Washington: Prime Minister Narendra Modi, for years barred from visiting the United States, will meet President Barack Obama in two days of White House talks at the end of the month.
The meetings, on September 29 and 30, will take place on Mr Modi's first visit to Washington since he led the Bharatiya Janata Party (BJP) to a crushing victory in May's elections.
It is unusual for a foreign leader, especially one who is not making a state visit, to go to the White House on two separate days. "The fact that there will be interactions over two days is a signal of the importance we place on the US-India relationship," said National Security Council spokeswoman Caitlin Hayden.
Mr Modi was told in 2005 by the administration of President George W. Bush that he would be refused a visa to visit the United States, after being accused of not intervening to stop communal riots which took place in Gujarat in 2002 after he had taken over as Chief Minister.
He has denied that he did not do enough to stop the riots in which more than 1,000 people were killed, most of them Muslims. A Supreme Court inquiry has said there is no evidence to merit his prosecution.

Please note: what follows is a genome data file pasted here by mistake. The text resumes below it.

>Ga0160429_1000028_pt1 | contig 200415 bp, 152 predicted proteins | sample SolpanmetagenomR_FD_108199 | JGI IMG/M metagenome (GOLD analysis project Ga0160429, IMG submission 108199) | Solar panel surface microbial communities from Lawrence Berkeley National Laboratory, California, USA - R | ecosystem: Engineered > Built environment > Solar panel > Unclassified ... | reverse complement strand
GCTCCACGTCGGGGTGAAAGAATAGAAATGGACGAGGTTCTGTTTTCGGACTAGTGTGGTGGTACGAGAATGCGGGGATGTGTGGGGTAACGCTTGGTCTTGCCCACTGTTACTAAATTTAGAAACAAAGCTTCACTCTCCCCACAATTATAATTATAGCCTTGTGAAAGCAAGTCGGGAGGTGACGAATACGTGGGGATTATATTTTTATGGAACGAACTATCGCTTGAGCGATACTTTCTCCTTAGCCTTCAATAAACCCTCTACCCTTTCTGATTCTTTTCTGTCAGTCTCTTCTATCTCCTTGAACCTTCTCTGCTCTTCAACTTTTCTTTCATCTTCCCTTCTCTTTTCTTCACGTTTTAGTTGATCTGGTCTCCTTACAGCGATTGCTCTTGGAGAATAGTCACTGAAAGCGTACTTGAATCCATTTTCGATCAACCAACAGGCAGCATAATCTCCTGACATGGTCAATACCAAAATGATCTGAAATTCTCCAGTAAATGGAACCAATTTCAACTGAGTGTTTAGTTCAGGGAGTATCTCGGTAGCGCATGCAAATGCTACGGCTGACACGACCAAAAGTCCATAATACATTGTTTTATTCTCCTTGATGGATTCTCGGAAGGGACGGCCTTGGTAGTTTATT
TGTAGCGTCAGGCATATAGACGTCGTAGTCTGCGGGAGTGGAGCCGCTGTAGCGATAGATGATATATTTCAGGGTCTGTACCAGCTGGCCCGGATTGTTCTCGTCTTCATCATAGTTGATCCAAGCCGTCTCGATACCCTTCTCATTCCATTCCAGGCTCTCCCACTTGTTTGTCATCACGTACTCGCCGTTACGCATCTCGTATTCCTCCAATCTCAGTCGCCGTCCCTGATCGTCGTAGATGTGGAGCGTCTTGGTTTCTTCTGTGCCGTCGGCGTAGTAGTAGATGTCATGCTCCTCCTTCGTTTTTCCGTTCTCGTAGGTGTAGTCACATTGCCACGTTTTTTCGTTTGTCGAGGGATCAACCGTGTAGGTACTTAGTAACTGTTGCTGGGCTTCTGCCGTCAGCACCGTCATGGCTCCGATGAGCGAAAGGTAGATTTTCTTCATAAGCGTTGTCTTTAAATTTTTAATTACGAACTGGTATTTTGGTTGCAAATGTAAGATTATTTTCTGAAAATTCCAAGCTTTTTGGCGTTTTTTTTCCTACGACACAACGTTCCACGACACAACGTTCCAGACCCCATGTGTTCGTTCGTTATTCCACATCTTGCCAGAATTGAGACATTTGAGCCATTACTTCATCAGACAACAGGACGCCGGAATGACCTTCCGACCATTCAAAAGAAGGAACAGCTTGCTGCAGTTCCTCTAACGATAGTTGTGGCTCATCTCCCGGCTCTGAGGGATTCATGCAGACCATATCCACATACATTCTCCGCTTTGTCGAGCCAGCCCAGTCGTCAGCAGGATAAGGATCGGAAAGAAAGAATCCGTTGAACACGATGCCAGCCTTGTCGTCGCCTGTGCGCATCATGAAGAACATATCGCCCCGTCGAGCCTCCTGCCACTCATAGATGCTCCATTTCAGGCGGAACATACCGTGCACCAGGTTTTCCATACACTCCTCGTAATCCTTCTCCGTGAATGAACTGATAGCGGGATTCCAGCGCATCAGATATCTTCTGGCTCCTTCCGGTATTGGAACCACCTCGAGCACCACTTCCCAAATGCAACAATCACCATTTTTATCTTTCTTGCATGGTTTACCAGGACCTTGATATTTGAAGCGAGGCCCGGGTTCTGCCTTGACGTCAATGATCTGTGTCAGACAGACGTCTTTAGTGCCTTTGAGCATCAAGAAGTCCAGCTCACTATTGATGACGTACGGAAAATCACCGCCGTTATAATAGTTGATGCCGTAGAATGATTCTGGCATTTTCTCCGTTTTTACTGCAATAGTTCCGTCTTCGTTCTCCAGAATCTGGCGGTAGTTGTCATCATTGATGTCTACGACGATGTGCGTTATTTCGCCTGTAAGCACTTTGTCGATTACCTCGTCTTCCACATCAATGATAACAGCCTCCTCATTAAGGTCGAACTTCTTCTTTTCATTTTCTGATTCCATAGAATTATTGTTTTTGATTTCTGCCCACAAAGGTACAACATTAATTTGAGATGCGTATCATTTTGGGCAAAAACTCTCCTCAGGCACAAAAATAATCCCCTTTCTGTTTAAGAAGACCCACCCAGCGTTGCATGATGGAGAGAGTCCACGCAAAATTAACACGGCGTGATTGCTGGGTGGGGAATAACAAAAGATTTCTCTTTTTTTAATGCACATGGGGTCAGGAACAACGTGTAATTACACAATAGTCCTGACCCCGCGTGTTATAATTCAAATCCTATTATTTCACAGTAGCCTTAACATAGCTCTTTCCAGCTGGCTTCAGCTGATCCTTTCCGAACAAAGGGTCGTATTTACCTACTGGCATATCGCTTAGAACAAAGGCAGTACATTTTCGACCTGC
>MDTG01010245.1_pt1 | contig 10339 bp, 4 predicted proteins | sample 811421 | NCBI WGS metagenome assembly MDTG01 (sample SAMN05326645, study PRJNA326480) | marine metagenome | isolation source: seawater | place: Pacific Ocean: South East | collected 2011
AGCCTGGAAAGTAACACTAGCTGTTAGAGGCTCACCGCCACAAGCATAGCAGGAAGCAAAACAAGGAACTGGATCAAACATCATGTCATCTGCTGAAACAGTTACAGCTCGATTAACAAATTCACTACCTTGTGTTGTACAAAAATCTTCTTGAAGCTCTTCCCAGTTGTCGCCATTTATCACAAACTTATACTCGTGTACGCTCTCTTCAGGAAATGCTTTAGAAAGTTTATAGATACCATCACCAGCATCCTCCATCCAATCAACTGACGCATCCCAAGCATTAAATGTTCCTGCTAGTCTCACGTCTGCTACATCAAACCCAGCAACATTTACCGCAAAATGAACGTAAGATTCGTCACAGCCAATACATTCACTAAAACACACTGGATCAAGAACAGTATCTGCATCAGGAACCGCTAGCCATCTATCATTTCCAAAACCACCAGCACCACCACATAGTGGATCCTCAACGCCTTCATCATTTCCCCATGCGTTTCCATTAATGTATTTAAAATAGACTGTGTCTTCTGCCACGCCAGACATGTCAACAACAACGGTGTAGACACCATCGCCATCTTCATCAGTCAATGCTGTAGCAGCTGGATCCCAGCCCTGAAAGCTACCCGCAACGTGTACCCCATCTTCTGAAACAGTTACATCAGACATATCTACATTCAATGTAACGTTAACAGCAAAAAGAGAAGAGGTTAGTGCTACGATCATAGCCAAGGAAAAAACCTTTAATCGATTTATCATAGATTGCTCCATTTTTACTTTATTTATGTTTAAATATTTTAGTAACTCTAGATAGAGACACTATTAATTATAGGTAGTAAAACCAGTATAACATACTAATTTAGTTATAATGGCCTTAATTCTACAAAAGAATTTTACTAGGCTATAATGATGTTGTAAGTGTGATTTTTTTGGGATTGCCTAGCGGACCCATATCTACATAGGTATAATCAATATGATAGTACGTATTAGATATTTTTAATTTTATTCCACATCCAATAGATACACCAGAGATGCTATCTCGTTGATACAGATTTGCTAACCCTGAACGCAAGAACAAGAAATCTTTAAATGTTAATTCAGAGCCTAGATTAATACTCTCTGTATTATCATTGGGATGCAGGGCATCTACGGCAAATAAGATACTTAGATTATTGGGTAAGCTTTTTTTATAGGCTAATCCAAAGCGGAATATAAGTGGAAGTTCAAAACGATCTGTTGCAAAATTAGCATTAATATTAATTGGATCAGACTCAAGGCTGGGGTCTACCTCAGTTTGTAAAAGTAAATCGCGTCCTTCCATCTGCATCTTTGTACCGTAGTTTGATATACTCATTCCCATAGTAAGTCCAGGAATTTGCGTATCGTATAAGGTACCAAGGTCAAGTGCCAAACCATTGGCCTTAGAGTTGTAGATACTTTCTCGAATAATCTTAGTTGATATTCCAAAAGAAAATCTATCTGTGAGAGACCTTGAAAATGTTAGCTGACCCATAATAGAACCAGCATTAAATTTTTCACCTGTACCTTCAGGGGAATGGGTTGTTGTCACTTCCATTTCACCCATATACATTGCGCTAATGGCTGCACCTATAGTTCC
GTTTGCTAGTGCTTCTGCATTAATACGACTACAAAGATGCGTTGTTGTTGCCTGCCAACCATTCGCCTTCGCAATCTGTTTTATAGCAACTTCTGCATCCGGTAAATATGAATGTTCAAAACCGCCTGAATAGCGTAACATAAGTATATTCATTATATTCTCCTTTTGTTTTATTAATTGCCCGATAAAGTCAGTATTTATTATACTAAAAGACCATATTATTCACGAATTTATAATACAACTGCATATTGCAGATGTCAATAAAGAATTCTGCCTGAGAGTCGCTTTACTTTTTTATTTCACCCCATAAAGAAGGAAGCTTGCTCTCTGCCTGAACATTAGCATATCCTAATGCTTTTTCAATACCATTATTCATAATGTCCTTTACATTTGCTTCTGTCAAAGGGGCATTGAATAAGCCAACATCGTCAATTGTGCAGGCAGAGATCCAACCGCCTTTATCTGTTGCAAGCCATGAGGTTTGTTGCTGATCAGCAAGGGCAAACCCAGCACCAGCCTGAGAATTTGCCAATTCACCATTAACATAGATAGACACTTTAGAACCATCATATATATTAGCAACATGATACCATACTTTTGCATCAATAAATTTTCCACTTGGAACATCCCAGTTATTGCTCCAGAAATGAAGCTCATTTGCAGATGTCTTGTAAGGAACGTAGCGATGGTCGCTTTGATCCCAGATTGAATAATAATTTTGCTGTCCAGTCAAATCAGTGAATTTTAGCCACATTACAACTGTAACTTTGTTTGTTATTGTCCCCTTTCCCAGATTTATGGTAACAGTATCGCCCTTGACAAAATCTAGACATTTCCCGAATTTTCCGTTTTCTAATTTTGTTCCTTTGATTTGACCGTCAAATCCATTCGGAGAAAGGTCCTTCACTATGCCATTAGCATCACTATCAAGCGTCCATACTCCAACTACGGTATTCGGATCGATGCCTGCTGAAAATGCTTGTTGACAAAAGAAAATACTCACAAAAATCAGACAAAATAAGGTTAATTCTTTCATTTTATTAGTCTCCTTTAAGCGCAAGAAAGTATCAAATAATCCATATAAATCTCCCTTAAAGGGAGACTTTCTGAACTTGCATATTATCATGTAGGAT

UN Chief Tries to Kick-Start Sagging Enthusiasm for Climate Deal
"The two leaders will discuss a range of issues of mutual interest in order to expand and deepen the US-India strategic partnership," said a White House statement. "They will discuss ways to accelerate economic growth, bolster security cooperation, and collaborate in activities that bring long-term benefits to both countries and the world."
Washington has wasted no time in trying to court Mr Modi, who was seen as less keen to engage the United States than his predecessor Dr Manmohan Singh, who had a close relationship with President Obama.
US Secretary of State John Kerry and Secretary of Defense Chuck Hagel have already travelled to India to meet the new prime minister.
Though Washington sees rising India as a democratic counterweight to the region's other emerging power, China, things have not gone completely smoothly.
Mr Kerry rebuked Mr Modi during his visit over India's refusal to ratify an important WTO trade deal on streamlining customs procedures and boosting global commerce. India argued that the pact's market opening requirements could prejudice its efforts to lift up its poorest citizens.
The United States has tried to restore the warmth in relations with India, after a series of spats, including a crisis in December when US authorities arrested an Indian diplomat in New York for allegedly mistreating her housekeeper, infuriating New Delhi.